Gen. Museveni’s UK-Based Lawyer Explains How UK May Move To Freeze Assets Of Sanctioned Ministers!

Gen. Museveni's letter ordering investigation

INTERVIEW: Uganda is still awash with stories of the recent sanctions against Ugandan politicians including two of former ministers in President Museveni’s government. The Head of State has already ordered the IGG and Attorney General to investigate allegations of possession of illicit property by the said individuals in a letter hereto attached. The ministers including Maria Gorreti Kitutu and Agnes Nandutu were days ago put on a persona non grata level by government of United Kingdom accusing them of corruption in relation to the Karamoja Iron sheets scandal. They were also sanctioned alongside the Speaker of Parliament.

Barrister Peter Magomu Mashate

Many voices have however, come out to give doubts as to whether UK can enforce it’s plan of freezing assets of these named individuals although speaker maintains that she owns nothing in the Queen’s land.

This news station contacted Barrister Peter Magomu Mashate Barrister-at-Law of the Honourable Society of Lincoln’s Inn of Court London on whether the sanctioned people still have a chance to redeem their faces and how UK can successfully move to freeze their assets. Barrister Mashate was a private lawyer who defended both President Museveni and Uganda government in UK court when he was privately sued.


Qn. Barrister tell us the process of seizure of properties belonging to any accused person.

PMM: In UK, there’s a law called

The Proceeds of Crime Act 2002 (as amended). It is a fundamental legislation that enables law enforcement agencies to confront criminal activity by impounding and/or indeed confiscating assets obtained through illegal means. 

The Act has been in place since 2002 and has had a significant effect on the UK’s ability to prevent money laundering, prosecute criminals, and recover proceeds of crime. 

This Act provides the authorities with powers to confiscate assets obtained through criminal activity. The legislation was introduced to tackle money laundering and prevent criminals from benefiting from their illegal activities. 

Qn. How significant is this POCA especially now that some of our people in Uganda have been sanctioned and are threatened with confiscation of their assets if any?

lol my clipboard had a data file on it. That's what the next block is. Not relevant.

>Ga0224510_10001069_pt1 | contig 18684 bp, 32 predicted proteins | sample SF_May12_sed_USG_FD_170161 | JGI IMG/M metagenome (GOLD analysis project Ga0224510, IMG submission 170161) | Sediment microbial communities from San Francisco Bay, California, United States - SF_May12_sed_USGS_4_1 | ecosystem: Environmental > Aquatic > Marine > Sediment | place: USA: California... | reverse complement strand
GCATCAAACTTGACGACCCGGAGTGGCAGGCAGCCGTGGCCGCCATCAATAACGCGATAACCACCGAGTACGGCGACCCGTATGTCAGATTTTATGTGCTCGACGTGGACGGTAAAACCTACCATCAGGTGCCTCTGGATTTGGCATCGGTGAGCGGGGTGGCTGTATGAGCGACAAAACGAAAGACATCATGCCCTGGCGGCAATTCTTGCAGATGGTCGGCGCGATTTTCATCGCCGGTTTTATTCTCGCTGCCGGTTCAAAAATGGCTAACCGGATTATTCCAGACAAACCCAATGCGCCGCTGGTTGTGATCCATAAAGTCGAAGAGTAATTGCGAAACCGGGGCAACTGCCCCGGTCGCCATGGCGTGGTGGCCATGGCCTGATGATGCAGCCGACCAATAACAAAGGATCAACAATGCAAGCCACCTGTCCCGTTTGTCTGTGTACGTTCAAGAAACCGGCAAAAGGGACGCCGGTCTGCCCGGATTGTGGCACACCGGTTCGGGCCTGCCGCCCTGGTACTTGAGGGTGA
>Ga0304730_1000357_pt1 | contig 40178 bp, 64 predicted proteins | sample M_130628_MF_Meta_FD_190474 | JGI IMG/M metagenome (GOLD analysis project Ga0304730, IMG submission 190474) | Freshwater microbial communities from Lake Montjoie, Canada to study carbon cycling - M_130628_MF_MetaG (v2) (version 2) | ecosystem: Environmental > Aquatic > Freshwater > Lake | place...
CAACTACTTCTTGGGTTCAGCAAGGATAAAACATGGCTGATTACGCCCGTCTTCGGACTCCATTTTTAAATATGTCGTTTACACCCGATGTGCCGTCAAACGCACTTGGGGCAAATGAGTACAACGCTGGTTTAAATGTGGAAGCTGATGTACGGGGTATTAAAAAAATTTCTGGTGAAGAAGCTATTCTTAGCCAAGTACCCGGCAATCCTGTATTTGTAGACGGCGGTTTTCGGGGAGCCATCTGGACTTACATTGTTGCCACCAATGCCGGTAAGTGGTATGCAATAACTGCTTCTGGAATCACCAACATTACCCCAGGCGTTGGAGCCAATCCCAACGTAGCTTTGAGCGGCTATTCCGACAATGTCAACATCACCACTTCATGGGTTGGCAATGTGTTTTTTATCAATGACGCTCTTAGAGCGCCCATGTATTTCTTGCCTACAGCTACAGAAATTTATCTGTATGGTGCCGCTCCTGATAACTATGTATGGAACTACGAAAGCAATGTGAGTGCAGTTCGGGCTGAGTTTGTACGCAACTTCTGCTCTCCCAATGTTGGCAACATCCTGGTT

PMM: The current law is a significant improvement over its predecessor, The Proceeds from Crime Act 1971. The new Act has strengthened the legal framework for confiscating the proceeds of criminal activity and made it easier for law enforcement authorities to prosecute individuals who have benefited from crime. The 2002 Act is more comprehensive as it provides greater powers to law enforcement agencies to investigate and seize assets. It also includes provisions for money laundering offences, which were not addressed in the 1971 Act. 

Inherent in the Act is the Legal power of Tracing the chain of illegal acquisition of wealth and siphoning of the proceeds including concealing the proceeds in third parties and or registering stolen property in third-party. This is recoverable if the proceeds have not been dissipated. But even if they have been dissipated there is what we call in English law the doctrine of Overreaching that recovers monies worth.

Qn. Tell us how it works

PMM: POCA provides law enforcement agencies with a range of powers to seize cash, property, valuables and other assets obtained through illegal means. It also allows the authorities to freeze assets while investigations are ongoing and confiscate them if they are found to be the proceeds of crime.

However, to initiate legal proceedings under the Proceeds of Crime Act 2002, the following conditions must be met:

a) The defendant must be convicted of an offence in proceedings brought before the Crown Court, or their case must be committed to the Crown Court for sentencing.

b) The prosecution must request the court to commence POCA proceedings, or the court must deem it appropriate to initiate such proceedings.

Its worth noting that when the prosecution asks the court (Crown Court/High Court) to proceed to the confiscation stage, which may occur during a POCA court hearing, POCA proceedings become mandatory.